Evers goes 'nuts' for pecans

In his latest “how-to” video, Bassmaster Elite Series pro Edwin Evers can be seen tossing a crankbait high into a tree and snagging a limb so firmly that you can hear the drag slipping on his reel.

It happens to every angler at some point.

But they’re rarely excited about it, and they certainly never do it intentionally.

Evers made this particular cast in jest to demonstrate his “new fishing technique” for harvesting pecans from the sprawling orchard he and his wife, Tuesday, operate just nine miles from their home in Talala, Okla.

The operation is a stress reliever for Evers during the fall and winter months when he’s away from the pressured-packed Elite Series. It’s also a family passion and a money-maker that he considers his retirement plan.

"Edwin Evers Pecans is not just a company that I’ve put my name on,” said Evers, who has qualified for 14 Bassmaster Classics, including the upcoming 2015 event on Lake Hartwell. “This is my family farm. My wife and I handle most of the tree grafting and transplanting, so the trees are a little bit like children to us.”

The spread spans 160 acres, and 40 of those acres were already covered with pecan trees when Evers purchased the property four years ago. He’s since added another 40 acres of trees with many more on the way.

Edwin and Tuesday have already grafted more than 2,000 trees and transplanted 850 to bring their total numbers to 470 mature trees, 850 newly planted trees and more than 1,200 juvenile trees waiting for a permanent home in the orchard.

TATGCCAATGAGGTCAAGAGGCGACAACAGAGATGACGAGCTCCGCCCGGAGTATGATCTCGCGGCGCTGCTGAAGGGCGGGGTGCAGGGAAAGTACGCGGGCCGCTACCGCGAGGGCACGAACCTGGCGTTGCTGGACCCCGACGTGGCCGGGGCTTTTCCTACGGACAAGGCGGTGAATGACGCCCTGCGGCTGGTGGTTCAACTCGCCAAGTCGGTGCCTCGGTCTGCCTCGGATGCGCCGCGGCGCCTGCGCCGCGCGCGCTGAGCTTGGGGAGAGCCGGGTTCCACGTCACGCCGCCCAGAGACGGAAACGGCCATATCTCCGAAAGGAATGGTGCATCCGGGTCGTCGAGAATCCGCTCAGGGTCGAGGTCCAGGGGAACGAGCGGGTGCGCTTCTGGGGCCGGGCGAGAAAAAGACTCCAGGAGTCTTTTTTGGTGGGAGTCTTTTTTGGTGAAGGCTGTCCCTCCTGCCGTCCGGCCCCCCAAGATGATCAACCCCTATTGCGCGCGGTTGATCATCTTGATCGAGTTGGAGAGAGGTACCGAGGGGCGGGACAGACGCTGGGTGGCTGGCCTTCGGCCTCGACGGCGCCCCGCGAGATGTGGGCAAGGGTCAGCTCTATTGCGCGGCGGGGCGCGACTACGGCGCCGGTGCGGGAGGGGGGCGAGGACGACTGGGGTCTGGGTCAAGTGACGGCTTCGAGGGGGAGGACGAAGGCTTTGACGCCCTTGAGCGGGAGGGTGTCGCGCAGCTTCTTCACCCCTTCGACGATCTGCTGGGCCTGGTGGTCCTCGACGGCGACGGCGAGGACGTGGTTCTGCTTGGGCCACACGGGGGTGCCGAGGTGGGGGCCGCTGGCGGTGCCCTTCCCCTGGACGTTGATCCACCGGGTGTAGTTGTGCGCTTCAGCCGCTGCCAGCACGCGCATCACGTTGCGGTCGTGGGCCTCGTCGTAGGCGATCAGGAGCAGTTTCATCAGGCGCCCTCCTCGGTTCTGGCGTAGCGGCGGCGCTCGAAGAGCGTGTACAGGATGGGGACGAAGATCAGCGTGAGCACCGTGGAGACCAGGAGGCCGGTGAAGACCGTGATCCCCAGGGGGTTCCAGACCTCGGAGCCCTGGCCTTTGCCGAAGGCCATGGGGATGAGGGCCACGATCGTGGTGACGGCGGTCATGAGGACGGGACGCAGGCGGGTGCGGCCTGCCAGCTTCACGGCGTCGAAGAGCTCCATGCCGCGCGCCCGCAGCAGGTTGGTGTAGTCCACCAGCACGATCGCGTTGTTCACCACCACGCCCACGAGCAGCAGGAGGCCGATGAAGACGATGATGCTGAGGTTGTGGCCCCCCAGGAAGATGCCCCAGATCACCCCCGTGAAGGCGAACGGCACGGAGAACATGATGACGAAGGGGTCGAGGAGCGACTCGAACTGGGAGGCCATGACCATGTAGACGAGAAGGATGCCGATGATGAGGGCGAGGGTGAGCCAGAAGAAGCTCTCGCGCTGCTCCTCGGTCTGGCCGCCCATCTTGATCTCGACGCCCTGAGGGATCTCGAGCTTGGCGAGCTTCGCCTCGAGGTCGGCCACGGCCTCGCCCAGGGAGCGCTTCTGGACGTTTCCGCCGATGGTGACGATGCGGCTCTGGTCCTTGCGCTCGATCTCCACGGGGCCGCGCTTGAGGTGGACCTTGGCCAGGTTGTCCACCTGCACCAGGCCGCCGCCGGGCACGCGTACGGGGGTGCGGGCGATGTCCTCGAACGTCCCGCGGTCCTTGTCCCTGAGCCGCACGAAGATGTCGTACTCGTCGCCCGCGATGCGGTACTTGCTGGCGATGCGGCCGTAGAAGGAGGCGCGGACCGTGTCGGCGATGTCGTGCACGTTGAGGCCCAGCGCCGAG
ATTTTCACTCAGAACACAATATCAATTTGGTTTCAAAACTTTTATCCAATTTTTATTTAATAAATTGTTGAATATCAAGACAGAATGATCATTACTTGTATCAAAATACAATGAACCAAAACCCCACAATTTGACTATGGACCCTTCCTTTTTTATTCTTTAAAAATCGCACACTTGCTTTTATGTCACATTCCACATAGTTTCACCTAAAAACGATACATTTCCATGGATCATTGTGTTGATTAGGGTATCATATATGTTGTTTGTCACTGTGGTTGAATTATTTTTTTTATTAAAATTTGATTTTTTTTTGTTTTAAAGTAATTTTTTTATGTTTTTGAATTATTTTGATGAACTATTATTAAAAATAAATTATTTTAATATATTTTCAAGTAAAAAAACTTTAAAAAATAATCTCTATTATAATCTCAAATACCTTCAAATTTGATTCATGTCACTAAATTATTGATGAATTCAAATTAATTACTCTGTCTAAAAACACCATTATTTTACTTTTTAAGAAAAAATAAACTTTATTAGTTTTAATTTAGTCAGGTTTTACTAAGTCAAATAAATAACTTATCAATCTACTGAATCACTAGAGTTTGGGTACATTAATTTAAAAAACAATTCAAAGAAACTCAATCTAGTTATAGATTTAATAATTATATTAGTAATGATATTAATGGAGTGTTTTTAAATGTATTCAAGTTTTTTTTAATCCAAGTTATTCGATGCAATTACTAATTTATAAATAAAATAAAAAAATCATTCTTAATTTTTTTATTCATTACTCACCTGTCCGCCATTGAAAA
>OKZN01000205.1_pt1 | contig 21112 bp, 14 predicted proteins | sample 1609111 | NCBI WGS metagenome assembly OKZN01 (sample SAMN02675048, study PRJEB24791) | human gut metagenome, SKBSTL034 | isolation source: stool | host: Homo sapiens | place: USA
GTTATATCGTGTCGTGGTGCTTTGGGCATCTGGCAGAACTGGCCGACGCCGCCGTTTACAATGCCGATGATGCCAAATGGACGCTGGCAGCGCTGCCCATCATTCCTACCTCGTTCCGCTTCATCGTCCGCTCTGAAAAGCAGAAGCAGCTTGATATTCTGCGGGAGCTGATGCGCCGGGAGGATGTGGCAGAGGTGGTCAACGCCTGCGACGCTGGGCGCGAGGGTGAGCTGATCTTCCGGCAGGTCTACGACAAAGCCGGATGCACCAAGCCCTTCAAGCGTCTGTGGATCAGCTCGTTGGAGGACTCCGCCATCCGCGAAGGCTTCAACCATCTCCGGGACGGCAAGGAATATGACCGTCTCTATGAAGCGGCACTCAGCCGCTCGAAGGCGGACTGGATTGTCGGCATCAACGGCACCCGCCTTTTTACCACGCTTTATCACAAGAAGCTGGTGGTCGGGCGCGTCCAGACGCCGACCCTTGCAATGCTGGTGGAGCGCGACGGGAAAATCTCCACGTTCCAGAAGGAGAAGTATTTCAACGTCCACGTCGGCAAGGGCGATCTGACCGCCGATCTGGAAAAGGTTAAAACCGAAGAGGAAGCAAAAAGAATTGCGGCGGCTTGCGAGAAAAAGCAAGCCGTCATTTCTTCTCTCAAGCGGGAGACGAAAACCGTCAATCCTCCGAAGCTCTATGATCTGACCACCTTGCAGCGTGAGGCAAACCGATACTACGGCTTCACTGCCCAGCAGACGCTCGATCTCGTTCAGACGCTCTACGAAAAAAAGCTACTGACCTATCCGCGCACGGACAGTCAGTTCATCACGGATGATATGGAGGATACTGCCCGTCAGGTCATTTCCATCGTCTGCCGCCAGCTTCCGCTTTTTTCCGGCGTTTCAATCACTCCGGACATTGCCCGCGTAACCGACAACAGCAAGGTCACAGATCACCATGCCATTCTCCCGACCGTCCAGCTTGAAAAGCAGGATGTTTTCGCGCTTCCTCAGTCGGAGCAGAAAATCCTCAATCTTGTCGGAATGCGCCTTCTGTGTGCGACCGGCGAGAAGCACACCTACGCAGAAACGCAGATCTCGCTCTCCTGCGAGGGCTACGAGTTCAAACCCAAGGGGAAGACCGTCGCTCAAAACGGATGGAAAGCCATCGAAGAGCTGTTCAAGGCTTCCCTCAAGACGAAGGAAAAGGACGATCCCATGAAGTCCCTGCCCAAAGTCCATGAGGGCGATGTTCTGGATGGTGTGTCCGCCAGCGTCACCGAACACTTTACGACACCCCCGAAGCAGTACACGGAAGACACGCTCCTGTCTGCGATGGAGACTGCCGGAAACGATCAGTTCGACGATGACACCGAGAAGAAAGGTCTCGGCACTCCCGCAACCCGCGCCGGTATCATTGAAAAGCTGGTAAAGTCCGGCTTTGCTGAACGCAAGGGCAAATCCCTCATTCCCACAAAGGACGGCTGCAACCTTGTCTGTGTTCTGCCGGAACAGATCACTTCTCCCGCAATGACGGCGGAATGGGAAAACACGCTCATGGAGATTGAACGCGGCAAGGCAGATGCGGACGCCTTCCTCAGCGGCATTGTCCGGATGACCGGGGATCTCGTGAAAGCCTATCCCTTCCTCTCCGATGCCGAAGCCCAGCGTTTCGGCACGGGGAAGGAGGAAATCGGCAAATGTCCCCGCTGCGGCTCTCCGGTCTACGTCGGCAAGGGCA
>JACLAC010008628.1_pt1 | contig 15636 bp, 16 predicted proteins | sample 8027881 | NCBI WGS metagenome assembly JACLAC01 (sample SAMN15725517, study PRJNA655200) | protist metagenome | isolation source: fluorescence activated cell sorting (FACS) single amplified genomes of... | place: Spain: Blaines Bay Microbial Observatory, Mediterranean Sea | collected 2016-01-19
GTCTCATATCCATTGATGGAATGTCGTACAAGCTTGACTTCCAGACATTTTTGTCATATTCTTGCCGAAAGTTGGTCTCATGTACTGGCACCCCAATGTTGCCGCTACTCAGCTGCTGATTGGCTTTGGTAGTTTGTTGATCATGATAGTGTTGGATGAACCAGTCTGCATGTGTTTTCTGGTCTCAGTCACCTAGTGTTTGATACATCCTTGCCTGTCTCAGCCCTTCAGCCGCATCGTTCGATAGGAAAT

Though the operation is still in its early stages, they’re already producing 25,000 pounds of pecans per season – and with the massive irrigation system he’s added, Evers hopes to someday produce as many as 1,500 pounds per planted acre.

But does he really harvest all of those pecans with a crankbait?

“No,” Evers said, laughing. “You’ve got a shaker that goes up next to the tree that’s mounted on the back of a tractor, and it just shakes them. If you’re standing 50 feet from the tree when that shaker is going off, it’s shaking the ground. I’ve never experienced an earthquake, but I imagine that’s what it feels like.

“Taking them out one by one with a crankbait would be a pretty big job.”

Still, the finished product deserves “catch of the day” status.

Edwin Evers Pecans offers a little bit of everything, including milk chocolate- and white chocolate-coated pecans, honey-roasted pecans, crème brûlée-covered pecans and the old holiday stand-by, farm-shelled pecans.

“You could call me a pecan nut because I’ve loved them all of my life,” Evers said. “And what a lot of people don’t know about them is that they’re really good for you.”

Pecans are a good source of manganese, protein and unsaturated fats. They're also rich in beneficial Omega-6 fatty acids, and some scientists believe they even delay age-related muscle nerve degeneration.

“I actually took a class at Oklahoma State to learn about all of this, and I’m still learning,” Evers said. “Come January, I’ll flip a switch and start fishing two or three days a week again to get ready for the season. But for right now, it’s all about pecans.”

For more information about the eight-time B.A.S.S. tournament winner’s lucrative side venture, visit edwineverspecans.com.